For example, you’ll need to use real-time audio or video recording if you're doing interviews or reporting on live events.
A prerecorded classroom session may fit best if you create an educational program.
You can also offer both options and let listeners choose how they want to listen.
Whatever you decide, make sure it’s easy for people to find and download your podcasts from home.
There are many different ways to start a podcast.
For example, you can go solo and host it by yourself.
You can have a co-host (this is often more workable if you’re interviewing people). Or, you can interview others on their podcast with them as your co-host.
We chose to do our show because we wanted complete control over our actions.
But that doesn’t mean there aren’t benefits to having someone else involved in your show – they might bring in an audience you don’t already have, for example.
In any case, choose what works best for you!
Just make sure that whatever structure you choose will be sustainable for you long term.
And remember, even if you change structures later, it’s okay!
Creativity is a massive part of podcasting, so it’s essential to have the artwork for your show. There are several ways to ensure your podcast artwork is up to par.
For instance, you can use Canva or Photoshop.
Both have an easy-to-use interface and offer tons of ready-made templates that won’t take you long to create unique designs.
These two tools allow you to create high-quality podcast cover art for free!
If you don’t want to pay for a subscription but still want a professional-looking design, then I recommend using Fiverr.
You can find someone who will design an excellent podcast cover for as little as $5.
When searching for a designer, ask them about their previous experience with podcast covers.
Be specific about what you need so they understand precisely what you’re looking for.
When creating your design from scratch, keep in mind these three things:
Make sure you choose a font that will fit your brand image and style.
If you are unsure what font would work best, try looking at other podcast covers for inspiration or ask someone else for their opinion on what they think looks good.
(Hint: It’s always a good idea to show someone something before you make it live!)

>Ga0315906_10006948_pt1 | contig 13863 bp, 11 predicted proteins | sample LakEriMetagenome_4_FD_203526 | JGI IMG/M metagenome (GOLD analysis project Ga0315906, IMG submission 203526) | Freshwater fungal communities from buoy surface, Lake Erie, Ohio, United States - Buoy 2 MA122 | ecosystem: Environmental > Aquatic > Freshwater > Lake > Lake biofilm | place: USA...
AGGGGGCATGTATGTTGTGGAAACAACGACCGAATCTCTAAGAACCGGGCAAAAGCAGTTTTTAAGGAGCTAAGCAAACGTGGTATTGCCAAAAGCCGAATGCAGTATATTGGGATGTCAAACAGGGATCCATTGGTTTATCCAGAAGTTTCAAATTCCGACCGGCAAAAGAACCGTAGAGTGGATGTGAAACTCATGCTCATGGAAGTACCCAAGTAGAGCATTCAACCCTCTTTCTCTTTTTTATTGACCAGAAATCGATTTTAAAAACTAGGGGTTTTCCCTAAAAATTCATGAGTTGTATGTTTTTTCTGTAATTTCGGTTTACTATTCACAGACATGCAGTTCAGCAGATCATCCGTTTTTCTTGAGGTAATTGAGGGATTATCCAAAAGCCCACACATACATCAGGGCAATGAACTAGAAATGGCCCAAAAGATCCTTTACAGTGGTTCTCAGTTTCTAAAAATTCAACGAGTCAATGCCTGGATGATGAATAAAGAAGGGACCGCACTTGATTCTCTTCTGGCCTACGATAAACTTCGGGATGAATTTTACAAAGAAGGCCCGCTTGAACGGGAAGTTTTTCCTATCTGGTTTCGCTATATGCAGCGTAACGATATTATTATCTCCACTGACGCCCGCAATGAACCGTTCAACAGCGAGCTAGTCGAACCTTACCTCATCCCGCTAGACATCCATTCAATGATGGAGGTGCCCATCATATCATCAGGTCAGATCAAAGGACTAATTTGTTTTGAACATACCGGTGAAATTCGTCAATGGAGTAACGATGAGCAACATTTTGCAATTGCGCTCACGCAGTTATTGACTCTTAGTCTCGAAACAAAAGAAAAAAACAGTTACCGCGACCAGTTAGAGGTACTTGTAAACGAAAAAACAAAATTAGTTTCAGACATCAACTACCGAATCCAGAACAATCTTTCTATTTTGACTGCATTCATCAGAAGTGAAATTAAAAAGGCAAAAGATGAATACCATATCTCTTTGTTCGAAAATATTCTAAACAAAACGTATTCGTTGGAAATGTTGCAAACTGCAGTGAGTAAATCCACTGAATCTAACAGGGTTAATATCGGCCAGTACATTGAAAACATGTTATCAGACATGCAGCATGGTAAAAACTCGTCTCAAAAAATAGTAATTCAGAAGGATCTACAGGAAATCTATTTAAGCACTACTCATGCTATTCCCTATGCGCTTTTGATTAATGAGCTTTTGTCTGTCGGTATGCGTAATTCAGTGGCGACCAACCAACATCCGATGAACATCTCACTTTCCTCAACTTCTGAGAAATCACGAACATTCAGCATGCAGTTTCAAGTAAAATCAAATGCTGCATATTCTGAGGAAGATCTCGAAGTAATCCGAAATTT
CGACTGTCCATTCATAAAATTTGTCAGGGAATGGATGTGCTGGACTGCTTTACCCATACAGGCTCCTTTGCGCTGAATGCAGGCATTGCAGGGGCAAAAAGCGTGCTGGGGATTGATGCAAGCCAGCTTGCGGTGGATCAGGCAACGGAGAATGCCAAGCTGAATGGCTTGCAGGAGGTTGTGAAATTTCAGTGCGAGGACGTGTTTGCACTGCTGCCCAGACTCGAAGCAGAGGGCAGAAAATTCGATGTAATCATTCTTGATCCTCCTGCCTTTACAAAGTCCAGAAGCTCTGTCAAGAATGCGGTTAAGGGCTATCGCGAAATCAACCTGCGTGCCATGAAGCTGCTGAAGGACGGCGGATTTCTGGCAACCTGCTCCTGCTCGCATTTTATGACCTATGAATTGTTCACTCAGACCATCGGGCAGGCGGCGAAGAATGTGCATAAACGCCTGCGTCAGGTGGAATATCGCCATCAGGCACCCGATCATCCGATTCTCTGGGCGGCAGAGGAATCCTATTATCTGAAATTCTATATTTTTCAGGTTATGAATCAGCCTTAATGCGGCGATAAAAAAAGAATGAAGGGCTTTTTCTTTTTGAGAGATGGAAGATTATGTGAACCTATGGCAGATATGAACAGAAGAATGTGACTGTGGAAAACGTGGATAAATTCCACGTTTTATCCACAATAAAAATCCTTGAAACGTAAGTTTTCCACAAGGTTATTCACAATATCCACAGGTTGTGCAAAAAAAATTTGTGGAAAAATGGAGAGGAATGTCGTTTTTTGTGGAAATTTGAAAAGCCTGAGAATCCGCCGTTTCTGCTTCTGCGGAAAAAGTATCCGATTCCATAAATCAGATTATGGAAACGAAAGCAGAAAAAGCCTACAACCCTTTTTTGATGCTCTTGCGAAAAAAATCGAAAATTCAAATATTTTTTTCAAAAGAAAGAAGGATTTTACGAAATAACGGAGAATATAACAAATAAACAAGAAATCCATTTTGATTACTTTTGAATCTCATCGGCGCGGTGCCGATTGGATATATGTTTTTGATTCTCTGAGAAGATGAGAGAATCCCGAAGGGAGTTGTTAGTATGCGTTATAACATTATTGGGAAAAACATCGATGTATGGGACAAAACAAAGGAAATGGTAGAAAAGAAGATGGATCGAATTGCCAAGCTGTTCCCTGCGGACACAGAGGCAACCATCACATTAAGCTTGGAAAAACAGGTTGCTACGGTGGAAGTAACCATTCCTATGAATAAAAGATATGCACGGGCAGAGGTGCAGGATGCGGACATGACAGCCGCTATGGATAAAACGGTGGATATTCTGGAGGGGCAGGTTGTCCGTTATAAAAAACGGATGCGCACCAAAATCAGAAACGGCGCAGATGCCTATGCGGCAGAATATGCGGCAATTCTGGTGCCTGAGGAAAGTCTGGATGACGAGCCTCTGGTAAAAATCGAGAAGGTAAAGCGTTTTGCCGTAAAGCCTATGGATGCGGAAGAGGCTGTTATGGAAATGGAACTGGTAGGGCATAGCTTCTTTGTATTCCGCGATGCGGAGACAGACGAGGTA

When choosing colours, be sure they contrast nicely and match your logo/branding colours if you have one already established.
For example, let’s say you chose green as your primary colour.
Then it might not be a good idea to use orange as an accent colour because orange is close to the green on the colour wheel.
It could cause them to blend when placed next to each other, leading people to see them together as one big blob of brown instead of two different colours.
To start a podcast, you’ll need some special equipment.
There are several different options, but it’s worth considering whether or not you need to spend money on all of them.
Consider using a laptop with built-in sound capabilities, making recording and editing easier.
You may also get by with just an external microphone—these range in price from $50-$200 depending on quality.
Do your research before purchasing anything!
You don’t want to end up buying something that isn’t compatible with your computer system.
As for hosting services, there are many free ones (but you will have less control over what listeners see).
It is possible to pay for a hosting service, which could cost anywhere from $5/month – $300/month, depending on the features and support offered. Remember that there is no one right way to do things—you should pick whichever option works best for you.
Sweet one: bCast offers several hosting options but recently launched a freemium option for people just getting started in podcasting. You can create your free bCast account here.
This option has everything you need to start podcasting as a newbie podcaster; you should check it out.
Don’t feel pressured into spending more than you think necessary.
Launching a successful podcast without bells and whistles is better than failing because you went overboard with costs early on.
Once you find a formula that works for you, stick with it.
It allows consistency in both your show and how people listen to it.
Consistency breeds familiarity, which is crucial when trying to grow an audience.
Know your goals to know if starting a podcast makes sense for you.
Ask yourself if you’re looking to monetise, gain recognition as an expert in your field, create personal fulfilment, etc.
Recording a podcast can be done on virtually any computer, but you’ll need some special equipment to do it professionally.
The first step is ensuring you have a microphone and audio interface capable of capturing high-quality sound.
There are plenty of options, and luckily they don’t cost an arm and a leg.
You’ll also want a pop filter—these handy devices help reduce plosives (those popping sounds made by P sounds) that might otherwise ruin your recording.
You may also want to invest in headphones or earbuds and a good pair of studio monitors so you can hear what your listeners will listen to.